This got me thinking: most highrises built now are for residential purposes. A close look at most American cities shows a downtown with a cluster of highrise office towers, but then a sharp taper off into mostly very lowrise apartments or houses nearby. Meaning, there are no residential districts with lots of highrises in most American cities. Sau Paulo, as well as most other large Brazilian cities, have so many residential highrises that you cannot tell where the central business district ends and the residential district begins. Even in New York, which has thousands of highrise apartment towers, there is a drop in the height and density of highrises once you are out of the central business districts. One variable to factor in is that in Sao Paulo, their commercial highrises are not as tall as New York's and most other American cities. They have no supertall skyscrapers(1,000+ feet tall) so their commercial and residential highrises are about the same height, leaving it hard to see a clear geographic distinction between them.

I do like the idea of a distinctive skyline with a clear end to it, but a very gradual end. New York's skyline ends pretty much at the edge of Manhattan's shoreline. In some places it picks back up on the other side of the water, most notably in downtown Brooklyn, and Long Island City. The "city" doesn't end at Manhattan's shore. The outer boroughs have an urban feel to them that is unmistakable. The typical New York apartment is a 5 or 6 story, brick-clad walk up. As in the shot below.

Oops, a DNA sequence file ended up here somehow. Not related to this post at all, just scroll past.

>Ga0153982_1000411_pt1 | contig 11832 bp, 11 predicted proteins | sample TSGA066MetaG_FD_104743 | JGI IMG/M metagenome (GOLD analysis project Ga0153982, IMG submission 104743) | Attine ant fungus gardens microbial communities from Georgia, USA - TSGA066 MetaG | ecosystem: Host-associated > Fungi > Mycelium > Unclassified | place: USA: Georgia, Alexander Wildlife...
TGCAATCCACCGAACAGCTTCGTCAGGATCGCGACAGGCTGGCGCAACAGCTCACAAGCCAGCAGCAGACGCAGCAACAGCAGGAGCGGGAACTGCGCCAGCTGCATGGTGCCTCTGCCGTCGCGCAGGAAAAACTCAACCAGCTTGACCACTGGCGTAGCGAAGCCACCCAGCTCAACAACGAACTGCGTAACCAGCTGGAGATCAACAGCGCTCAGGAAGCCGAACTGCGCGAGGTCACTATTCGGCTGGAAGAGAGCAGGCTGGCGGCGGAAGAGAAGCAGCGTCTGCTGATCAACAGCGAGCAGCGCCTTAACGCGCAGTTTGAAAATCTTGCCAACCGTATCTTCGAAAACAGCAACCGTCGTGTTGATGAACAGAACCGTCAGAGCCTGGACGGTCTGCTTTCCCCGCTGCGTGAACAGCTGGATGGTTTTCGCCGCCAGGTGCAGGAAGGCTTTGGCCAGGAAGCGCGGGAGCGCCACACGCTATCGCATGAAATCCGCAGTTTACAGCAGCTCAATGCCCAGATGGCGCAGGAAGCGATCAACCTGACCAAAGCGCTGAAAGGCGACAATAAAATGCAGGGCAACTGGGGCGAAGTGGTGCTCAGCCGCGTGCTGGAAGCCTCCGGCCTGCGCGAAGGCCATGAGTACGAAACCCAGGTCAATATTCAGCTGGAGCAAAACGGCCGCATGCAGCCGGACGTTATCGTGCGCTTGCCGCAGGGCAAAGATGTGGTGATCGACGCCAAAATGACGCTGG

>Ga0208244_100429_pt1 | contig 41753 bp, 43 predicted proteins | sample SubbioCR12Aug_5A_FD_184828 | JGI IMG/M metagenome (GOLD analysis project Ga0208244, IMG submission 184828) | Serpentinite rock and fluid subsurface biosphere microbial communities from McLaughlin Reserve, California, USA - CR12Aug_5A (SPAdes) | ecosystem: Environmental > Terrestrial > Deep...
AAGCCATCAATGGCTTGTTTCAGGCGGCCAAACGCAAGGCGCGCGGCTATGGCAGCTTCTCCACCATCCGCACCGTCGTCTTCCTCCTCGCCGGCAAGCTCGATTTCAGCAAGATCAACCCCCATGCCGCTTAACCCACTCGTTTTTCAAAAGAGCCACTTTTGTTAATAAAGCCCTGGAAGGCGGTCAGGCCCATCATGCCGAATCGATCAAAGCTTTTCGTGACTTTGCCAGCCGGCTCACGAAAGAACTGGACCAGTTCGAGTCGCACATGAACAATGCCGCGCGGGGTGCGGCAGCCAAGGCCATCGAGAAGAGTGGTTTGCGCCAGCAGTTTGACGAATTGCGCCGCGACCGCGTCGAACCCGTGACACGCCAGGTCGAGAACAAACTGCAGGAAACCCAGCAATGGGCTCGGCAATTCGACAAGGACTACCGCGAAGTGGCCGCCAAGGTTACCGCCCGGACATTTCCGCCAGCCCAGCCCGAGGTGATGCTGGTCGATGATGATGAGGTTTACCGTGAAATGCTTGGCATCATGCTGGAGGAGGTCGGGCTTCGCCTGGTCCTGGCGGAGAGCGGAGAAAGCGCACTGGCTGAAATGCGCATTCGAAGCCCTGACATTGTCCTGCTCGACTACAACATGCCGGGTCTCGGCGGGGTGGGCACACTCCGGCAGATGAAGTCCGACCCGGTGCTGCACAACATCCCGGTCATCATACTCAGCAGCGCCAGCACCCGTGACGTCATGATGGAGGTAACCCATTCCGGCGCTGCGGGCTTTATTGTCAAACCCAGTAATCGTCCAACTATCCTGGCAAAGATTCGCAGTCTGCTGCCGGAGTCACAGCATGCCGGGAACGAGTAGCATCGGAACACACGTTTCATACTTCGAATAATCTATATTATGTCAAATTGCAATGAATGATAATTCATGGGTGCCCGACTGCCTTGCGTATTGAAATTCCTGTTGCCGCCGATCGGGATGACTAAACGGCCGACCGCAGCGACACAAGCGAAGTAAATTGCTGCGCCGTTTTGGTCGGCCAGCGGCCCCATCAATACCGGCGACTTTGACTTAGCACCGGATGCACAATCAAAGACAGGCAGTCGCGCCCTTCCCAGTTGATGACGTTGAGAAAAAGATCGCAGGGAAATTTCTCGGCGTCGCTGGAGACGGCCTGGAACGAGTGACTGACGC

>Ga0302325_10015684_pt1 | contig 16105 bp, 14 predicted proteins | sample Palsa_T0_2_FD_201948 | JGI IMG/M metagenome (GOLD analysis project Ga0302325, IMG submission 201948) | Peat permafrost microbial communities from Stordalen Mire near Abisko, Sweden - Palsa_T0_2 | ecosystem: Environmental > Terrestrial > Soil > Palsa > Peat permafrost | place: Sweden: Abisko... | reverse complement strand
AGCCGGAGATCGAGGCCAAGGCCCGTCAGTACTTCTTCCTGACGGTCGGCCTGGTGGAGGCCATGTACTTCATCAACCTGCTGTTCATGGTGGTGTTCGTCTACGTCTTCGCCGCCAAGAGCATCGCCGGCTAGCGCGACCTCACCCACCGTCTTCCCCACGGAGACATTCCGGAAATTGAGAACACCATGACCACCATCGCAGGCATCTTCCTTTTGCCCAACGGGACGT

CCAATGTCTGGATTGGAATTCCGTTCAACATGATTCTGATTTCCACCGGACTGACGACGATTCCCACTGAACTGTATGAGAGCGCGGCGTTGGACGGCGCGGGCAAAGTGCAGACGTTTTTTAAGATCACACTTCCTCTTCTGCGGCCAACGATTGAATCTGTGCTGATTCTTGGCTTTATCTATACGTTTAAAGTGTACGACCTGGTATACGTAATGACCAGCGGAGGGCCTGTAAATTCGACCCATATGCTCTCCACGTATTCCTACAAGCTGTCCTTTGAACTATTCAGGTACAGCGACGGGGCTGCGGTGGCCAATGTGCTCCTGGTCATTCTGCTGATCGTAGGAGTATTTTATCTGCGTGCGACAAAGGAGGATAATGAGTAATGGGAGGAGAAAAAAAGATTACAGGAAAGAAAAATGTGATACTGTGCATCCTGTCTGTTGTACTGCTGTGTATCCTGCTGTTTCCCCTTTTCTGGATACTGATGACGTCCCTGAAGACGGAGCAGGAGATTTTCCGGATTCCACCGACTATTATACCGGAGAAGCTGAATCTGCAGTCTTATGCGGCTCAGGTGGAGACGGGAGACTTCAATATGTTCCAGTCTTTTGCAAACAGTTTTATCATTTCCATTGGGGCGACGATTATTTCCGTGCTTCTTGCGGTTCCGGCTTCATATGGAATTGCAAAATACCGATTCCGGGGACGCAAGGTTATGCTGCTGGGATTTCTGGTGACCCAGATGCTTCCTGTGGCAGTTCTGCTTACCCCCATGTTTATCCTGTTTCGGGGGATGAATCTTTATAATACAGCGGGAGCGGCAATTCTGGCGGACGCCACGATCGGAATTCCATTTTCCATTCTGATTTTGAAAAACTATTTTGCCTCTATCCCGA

These types of apartments are everywhere in New York and have come to represent the city. When you think of a typical New York City apartment, this is the kind you think of. Sao Paulo, although it has more highrises than NY, doesn't have these type of apartments that fill the spaces between highrises and surround them. Sao Paulo has red-roofed houses spread through out the city between their residential towers. It creates a very different feeling of the city from the ground level. I cannot imagine how different New York would feel if there were houses between skyscrapers in the middle of Manhattan! That's what I love about Manhattan, no houses. No wait, I think I went over this on a blog a while back. There are no single detached houses on Manhattan island except a few of the historic ones from past centuries.

I want to bring up the Manahatta Project I can across few months back. Eric Sanderson of the Wildlife Conservation Society, explored what Manhattan would be like if we could go back to 1609 when Henry Hudson first landed on its shores. After coming across an old topographical map made by the English during the American Revolution, and with the help of modern computer technology, he was able to recreate the Manahatta of 1609. Taking the geographic features from the map he recreated the valleys, hills, lakes, ponds, streams and forests that was once the landscape of "Manahatta", the name the Lenape Indians gave the island meaning, "Island of many hills".

It's hard to imagine modern day Manhattan as anything else but a metropolis, but it was once a forest with streams and swamps much like the rest of the eastern seaboard. Originally settled as a dutch village in 1614 called Nieuw-Amsterdam, and then New York when the British renamed it in 1664. All the way up until the early 1800s most of Manhattan was undeveloped, as were the outer boroughs. New York's furthest extent was a pond where City Hall now stands. Beyond that was a few sparse settlements and maybe a farm or two, the rest of the island being cover by woods or low lying swamps. Manhahatta is now gone forever, but it's nice to imagine what once was.

I personally prefer the hustle and bustle of the city over the wilderness of nature anyway. I will take the loud crowded subway cars over the tranquil meadows and valleys of Manahatta. I'll take a skyline over a landscape. Nature is fine for a moment, but not permanence. That's why they built Central Park.